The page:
Concerned that there are too many bison in Yellowstone National Park, the Interagency Bison Management Plan partners have signed off on a plan that calls for upwards of 900 of the iconic animals to be culled, either through a public hunt outside the park or through a trapping program to provide bison to Native American tribes.
A record 41 Florida panthers, considered by some to be the most-endangered mammal in the United States, died last year, according to figures released by Public Employees for Environmental Responsibility. The old mark was 31 panthers that were killed in 2014.
Coalition Of Conservation Groups Urge NPS To Reject Permit For Energy Exploration In Big Cypress National Preserve
A coalition of conservation organizations has asked the National Park Service to reject Burnett Oil Company’s proposed seismic testing for oil and gas on privately-held mineral rights beneath Big Cypress National Preserve.
The winter shuttle buses are running again at Point Reyes National Seashore in California for visitors interesting in viewing northern elephant seals that come to breed on the seashore's beaches, or hoping to glimpse migrating gray whales.
It hasn't been too long since the Elwha and Glines Canyon dams were demolished, yet already the ecosystem in and around Olympic National Park in Washington state is rebounding in ways that are amazing some researchers.
Although grizzly bear attacks on people in Yellowstone National Park are rare, they draw world-wide media attention and can be quite traumatic for park visitors, staff, and the general public both locally and nationwide when they happen. One of these rare attacks occurred in the park during the 2015 summer season, resulting in a human death, killing of the adult grizzly bear, and placement of two cubs in a zoo. This event was tragic, but also very unusual in the ecosystem, especially in light of the number of grizzlies and humans that could overlap in time and space.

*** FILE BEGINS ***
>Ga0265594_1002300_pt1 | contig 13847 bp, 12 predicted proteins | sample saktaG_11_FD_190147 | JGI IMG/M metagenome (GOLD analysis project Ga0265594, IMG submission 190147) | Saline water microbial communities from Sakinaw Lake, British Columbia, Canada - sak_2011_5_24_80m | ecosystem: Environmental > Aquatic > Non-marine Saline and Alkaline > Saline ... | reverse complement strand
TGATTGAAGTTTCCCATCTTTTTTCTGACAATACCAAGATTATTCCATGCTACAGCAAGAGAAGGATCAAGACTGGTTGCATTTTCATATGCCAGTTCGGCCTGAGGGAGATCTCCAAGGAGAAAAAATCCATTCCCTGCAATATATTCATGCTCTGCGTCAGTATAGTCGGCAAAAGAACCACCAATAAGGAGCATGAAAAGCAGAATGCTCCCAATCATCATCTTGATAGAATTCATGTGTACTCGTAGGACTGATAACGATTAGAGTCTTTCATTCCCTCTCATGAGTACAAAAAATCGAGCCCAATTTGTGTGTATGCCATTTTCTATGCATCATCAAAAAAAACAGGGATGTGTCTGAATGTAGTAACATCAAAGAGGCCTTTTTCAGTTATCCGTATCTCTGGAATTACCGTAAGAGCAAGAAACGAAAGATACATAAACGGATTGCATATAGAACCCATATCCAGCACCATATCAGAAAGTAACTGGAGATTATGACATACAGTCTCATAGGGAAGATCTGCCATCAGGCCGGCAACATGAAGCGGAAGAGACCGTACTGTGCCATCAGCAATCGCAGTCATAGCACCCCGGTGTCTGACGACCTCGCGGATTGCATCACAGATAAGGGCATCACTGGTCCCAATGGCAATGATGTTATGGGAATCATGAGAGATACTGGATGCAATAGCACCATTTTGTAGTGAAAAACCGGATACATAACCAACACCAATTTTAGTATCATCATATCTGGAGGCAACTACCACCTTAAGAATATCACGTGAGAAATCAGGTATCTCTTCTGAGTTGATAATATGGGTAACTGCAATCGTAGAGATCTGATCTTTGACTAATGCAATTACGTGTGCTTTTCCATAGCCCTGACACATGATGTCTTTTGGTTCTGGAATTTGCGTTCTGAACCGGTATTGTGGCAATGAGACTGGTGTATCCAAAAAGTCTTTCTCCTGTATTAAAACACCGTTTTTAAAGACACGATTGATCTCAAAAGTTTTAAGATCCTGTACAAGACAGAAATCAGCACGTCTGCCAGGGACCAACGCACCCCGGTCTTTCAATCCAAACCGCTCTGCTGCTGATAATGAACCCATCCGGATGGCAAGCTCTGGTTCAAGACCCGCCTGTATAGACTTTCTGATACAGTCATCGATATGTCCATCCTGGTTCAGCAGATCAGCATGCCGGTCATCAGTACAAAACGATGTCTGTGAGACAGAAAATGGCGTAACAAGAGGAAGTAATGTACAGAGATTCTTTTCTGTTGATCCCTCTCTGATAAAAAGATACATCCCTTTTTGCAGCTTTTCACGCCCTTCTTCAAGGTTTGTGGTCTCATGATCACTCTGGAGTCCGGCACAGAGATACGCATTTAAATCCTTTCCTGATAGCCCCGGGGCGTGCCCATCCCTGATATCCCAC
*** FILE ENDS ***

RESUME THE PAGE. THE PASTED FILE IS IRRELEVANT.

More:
The delisting of the Yellowstone Grizzly Bear is imminent and this we should celebrate (‘’’’dancing’’’’). Now that our happy dance is complete, we must insure the grizzlies’recovery is permanent. To insure “continuity of achievement,” the grizzlies need a firewall to protect the success of this achievement from human foible.
From striking craggy pinnacles to cavernous underground lairs, the national parks are renowned for their grand wildernesses. However, the inhabitants of these landscapes – the wilds’ wildlife – are perhaps the most beloved of the parks’ draws. Animals of the national parks, including many threatened or endangered species, also provide a significant scientific service: They are indicators of the overall health of their environments.
Conflicts with hunters and livestock were among the reasons a record 59 grizzly bears died in the Yellowstone ecosystem in 2015, the federal government’s grizzly coordinator said last week.
Yellowstone National Park bison soon are expected to be allowed to roam into parts of Montana under a plan approved by Gov. Steve Bullock, yet it remains to be seen how much relief it provides the iconic animals as they head to their traditional wintering and calving grounds.